If you have coeliac disease, it's crucial you do not eat any gluten. If you have untreated or undiagnosed coeliac disease and you're still eating gluten, several complications can occur.

It's a common misconception that eating a little gluten will not harm you. Eating even tiny amounts can trigger symptoms of coeliac disease and increase your risk of developing complications.


Malabsorption (where your body does not fully absorb nutrients) can lead to a deficiency of vitamins and minerals. This can cause conditions such as:


As coeliac disease causes your digestive system to work less effectively, severe cases can sometimes lead to a critical lack of nutrients in your body. This is known as malnutrition, and can result in your body being unable to function normally or recover from wounds and infections.

If you have severe malnutrition, you may become fatigued, dizzy and confused. In children, malnutrition can cause stunted growth and delayed development.

Treatment for malnutrition can involve increasing the number of calories in your diet and taking supplements.

Find out more about treating malnutrition.

Lactose intolerance

If you have untreated coeliac disease, you're more likely to also develop lactose intolerance, where your body lacks the enzyme needed to digest the natural sugar (lactose) found in dairy products. Lactose intolerance causes symptoms such as bloating, diarrhoea and abdominal discomfort.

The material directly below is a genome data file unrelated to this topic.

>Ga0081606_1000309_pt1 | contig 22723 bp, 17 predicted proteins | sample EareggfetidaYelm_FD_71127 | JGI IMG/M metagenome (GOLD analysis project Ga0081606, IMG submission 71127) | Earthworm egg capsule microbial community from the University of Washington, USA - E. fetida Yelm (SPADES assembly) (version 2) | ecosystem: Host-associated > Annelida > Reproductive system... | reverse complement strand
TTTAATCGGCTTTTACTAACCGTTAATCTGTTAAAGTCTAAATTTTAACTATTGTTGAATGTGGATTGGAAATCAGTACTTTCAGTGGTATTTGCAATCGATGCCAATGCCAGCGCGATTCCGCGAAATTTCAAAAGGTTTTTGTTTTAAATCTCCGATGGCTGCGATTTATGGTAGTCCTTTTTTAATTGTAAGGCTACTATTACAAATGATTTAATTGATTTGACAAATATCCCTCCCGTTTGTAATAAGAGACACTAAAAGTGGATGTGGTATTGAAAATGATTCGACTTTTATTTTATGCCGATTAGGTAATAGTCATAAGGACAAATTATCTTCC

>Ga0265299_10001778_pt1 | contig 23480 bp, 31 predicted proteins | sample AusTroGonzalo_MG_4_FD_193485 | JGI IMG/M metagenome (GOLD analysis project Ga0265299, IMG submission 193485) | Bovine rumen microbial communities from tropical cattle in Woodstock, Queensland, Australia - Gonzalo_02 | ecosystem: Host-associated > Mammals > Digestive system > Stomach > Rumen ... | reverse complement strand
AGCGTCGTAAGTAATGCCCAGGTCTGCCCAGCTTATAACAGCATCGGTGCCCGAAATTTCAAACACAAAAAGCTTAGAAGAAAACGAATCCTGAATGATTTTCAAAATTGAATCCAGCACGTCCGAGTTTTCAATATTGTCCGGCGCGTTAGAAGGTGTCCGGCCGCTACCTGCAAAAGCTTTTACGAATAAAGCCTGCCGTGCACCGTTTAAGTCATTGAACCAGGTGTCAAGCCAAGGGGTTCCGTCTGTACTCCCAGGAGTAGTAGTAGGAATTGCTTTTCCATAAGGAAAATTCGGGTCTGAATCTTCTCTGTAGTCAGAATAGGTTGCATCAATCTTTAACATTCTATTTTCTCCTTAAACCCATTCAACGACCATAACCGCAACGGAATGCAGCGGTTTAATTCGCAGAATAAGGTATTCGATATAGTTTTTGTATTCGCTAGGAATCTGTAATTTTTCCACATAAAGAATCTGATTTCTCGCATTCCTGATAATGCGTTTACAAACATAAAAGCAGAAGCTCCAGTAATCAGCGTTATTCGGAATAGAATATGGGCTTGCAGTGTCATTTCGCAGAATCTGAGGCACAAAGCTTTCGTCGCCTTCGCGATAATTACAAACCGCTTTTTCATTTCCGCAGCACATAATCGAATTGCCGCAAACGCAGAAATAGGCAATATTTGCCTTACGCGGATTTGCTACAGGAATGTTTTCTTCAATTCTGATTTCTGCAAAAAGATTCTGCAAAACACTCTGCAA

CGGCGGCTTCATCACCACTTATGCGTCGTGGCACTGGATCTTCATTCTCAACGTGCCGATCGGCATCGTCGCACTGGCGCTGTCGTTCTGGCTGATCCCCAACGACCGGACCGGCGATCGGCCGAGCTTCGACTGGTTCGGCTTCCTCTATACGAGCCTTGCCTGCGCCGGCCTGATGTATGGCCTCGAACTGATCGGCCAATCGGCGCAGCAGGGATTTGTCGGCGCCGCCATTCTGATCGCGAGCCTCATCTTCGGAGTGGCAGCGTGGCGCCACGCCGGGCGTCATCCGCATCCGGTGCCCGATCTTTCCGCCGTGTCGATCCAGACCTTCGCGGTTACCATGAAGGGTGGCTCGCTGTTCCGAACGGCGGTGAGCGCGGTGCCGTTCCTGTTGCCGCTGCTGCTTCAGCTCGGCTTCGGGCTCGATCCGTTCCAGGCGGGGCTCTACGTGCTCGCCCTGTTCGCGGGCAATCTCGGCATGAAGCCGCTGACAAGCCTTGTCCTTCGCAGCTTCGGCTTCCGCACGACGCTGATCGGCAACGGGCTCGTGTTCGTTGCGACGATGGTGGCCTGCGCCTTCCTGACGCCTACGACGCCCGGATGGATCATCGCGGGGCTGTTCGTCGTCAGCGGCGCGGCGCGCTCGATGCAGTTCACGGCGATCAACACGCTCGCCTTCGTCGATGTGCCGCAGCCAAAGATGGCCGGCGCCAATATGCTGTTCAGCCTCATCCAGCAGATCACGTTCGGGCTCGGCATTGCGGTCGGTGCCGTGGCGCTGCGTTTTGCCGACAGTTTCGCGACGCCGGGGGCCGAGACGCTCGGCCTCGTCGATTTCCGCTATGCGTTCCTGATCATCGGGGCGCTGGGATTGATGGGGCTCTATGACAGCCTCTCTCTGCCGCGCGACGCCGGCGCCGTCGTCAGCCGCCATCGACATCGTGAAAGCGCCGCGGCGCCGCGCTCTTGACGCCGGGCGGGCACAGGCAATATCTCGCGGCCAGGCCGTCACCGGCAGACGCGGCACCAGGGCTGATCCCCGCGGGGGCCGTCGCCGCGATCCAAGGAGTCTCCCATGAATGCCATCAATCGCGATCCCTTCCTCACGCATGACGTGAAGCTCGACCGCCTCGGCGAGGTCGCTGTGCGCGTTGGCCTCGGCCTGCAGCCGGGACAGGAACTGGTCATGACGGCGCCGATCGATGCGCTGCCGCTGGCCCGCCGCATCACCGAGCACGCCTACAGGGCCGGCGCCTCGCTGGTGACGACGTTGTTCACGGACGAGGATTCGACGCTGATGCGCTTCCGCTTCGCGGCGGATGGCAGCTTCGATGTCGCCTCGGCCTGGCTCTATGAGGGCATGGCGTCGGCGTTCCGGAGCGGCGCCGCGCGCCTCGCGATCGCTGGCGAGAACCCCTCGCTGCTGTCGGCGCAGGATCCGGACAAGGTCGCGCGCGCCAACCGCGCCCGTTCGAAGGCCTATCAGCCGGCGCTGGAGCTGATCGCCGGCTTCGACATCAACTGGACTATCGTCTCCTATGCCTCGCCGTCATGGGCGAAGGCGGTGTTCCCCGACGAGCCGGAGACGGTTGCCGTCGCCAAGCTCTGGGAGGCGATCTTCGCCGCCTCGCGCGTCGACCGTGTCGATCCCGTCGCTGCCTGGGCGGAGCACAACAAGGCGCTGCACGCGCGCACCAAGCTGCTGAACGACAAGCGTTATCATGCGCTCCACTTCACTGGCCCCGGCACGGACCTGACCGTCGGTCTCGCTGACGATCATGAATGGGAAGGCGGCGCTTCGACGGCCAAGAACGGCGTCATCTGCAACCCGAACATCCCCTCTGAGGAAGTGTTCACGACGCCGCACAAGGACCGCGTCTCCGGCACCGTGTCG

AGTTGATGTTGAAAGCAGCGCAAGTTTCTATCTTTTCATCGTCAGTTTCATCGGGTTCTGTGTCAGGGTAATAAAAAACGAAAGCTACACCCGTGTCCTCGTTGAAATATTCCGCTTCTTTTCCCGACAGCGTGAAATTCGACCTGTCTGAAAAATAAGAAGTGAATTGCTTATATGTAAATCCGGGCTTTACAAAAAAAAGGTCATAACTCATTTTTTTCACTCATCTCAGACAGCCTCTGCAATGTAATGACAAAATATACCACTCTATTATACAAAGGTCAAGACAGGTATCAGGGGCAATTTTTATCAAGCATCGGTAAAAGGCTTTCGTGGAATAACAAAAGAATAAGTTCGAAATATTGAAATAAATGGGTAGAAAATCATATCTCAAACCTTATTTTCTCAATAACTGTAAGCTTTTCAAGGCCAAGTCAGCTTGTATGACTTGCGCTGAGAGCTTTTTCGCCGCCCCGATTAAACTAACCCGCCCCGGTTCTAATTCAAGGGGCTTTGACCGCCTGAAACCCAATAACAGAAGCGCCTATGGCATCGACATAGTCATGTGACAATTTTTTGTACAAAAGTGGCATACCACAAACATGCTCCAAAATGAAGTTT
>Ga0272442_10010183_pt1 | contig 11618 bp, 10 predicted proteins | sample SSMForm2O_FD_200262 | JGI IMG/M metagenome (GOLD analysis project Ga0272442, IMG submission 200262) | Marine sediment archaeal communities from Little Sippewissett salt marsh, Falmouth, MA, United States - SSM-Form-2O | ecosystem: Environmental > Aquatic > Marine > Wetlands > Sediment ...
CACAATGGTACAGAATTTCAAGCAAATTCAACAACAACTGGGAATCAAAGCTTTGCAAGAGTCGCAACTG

Unlike gluten in coeliac disease, lactose does not damage your body. But you may get some gut-related symptoms when you eat foods containing lactose because you can't digest it properly.

Lactose intolerance usually gets better once you change to a gluten-free diet and your gut has recovered. Until it gets better, it can be effectively treated by not eating or drinking dairy products that contain lactose. You may also need to take calcium supplements – dairy products are an important source of calcium, so you'll need to compensate for not eating them.


Cancer is a very rare but serious complication of coeliac disease.

Someone with coeliac disease has a slightly increased risk of developing certain cancers. Recent research shows that this increased risk is less than previously thought.

Cancers associated with coeliac disease include small bowel cancer, small bowel lymphoma and Hodgkin lymphoma. However, most people with coeliac disease will not develop any of these.

Once you've been following a gluten-free diet for some time, your risk of developing these types of cancer is the same as that of the general population.

Coeliac disease in pregnancy

Poorly controlled coeliac disease in pregnancy can increase the risk of developing pregnancy-related complications, such as giving birth to a baby with a low birth weight.

Coeliac UK has more information and advice about coeliac disease and pregnancy.

You can also read more about a healthy diet in pregnancy.

Page last reviewed: 31 March 2023
Next review due: 31 March 2026